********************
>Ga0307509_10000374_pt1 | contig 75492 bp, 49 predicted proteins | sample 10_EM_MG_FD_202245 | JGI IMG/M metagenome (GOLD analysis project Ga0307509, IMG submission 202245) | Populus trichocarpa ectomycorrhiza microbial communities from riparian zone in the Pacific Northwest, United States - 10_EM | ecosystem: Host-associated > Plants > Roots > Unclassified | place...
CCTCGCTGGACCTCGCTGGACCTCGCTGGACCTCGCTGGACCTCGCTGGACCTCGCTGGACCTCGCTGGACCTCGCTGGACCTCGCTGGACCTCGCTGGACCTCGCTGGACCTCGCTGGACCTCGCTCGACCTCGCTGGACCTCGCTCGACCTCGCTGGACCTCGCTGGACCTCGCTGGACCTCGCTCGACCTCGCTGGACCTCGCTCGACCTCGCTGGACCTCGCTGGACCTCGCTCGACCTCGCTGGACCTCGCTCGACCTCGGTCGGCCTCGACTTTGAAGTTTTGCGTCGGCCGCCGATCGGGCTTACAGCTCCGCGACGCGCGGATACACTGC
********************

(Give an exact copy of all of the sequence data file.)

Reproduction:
>Ga0307509_10000374_pt1 | contig 75492 bp, 49 predicted proteins | sample 10_EM_MG_FD_202245 | JGI IMG/M metagenome (GOLD analysis project Ga0307509, IMG submission 202245) | Populus trichocarpa ectomycorrhiza microbial communities from riparian zone in the Pacific Northwest, United States - 10_EM | ecosystem: Host-associated > Plants > Roots > Unclassified | place...
CCTCGCTGGACCTCGCTGGACCTCGCTGGACCTCGCTGGACCTCGCTGGACCTCGCTGGACCTCGCTGGACCTCGCTGGACCTCGCTGGACCTCGCTGGACCTCGCTGGACCTCGCTGGACCTCGCTCGACCTCGCTGGACCTCGCTCGACCTCGCTGGACCTCGCTGGACCTCGCTGGACCTCGCTCGACCTCGCTGGACCTCGCTCGACCTCGCTGGACCTCGCTGGACCTCGCTCGACCTCGCTGGACCTCGCTCGACCTCGGTCGGCCTCGACTTTGAAGTTTTGCGTCGGCCGCCGATCGGGCTTACAGCTCCGCGACGCGCGGATACACTGC